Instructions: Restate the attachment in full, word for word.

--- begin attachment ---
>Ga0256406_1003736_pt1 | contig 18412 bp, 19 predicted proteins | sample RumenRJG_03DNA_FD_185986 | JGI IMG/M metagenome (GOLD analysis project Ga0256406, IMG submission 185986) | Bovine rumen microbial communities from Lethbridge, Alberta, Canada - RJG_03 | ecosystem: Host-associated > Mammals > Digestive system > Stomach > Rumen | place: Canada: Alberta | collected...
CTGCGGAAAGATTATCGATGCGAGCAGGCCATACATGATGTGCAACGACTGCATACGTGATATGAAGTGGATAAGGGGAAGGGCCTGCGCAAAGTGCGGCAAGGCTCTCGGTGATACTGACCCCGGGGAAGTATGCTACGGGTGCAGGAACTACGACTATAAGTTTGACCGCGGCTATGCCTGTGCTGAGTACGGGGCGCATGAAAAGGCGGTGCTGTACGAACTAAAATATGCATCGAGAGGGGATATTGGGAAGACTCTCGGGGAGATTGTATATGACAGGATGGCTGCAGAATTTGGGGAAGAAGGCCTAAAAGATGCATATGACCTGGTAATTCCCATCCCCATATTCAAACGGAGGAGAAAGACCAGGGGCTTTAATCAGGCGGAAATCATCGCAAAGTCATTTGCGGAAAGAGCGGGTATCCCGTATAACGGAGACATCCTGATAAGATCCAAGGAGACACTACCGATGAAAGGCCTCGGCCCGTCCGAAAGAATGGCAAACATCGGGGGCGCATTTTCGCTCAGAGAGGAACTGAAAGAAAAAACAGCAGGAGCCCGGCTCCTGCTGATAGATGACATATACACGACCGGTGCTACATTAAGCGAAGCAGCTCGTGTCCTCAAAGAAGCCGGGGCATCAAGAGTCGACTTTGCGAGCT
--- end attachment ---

>Ga0256406_1003736_pt1 | contig 18412 bp, 19 predicted proteins | sample RumenRJG_03DNA_FD_185986 | JGI IMG/M metagenome (GOLD analysis project Ga0256406, IMG submission 185986) | Bovine rumen microbial communities from Lethbridge, Alberta, Canada - RJG_03 | ecosystem: Host-associated > Mammals > Digestive system > Stomach > Rumen | place: Canada: Alberta | collected...
CTGCGGAAAGATTATCGATGCGAGCAGGCCATACATGATGTGCAACGACTGCATACGTGATATGAAGTGGATAAGGGGAAGGGCCTGCGCAAAGTGCGGCAAGGCTCTCGGTGATACTGACCCCGGGGAAGTATGCTACGGGTGCAGGAACTACGACTATAAGTTTGACCGCGGCTATGCCTGTGCTGAGTACGGGGCGCATGAAAAGGCGGTGCTGTACGAACTAAAATATGCATCGAGAGGGGATATTGGGAAGACTCTCGGGGAGATTGTATATGACAGGATGGCTGCAGAATTTGGGGAAGAAGGCCTAAAAGATGCATATGACCTGGTAATTCCCATCCCCATATTCAAACGGAGGAGAAAGACCAGGGGCTTTAATCAGGCGGAAATCATCGCAAAGTCATTTGCGGAAAGAGCGGGTATCCCGTATAACGGAGACATCCTGATAAGATCCAAGGAGACACTACCGATGAAAGGCCTCGGCCCGTCCGAAAGAATGGCAAACATCGGGGGCGCATTTTCGCTCAGAGAGGAACTGAAAGAAAAAACAGCAGGAGCCCGGCTCCTGCTGATAGATGACATATACACGACCGGTGCTACATTAAGCGAAGCAGCTCGTGTCCTCAAAGAAGCCGGGGCATCAAGAGTCGACTTTGCGAGCT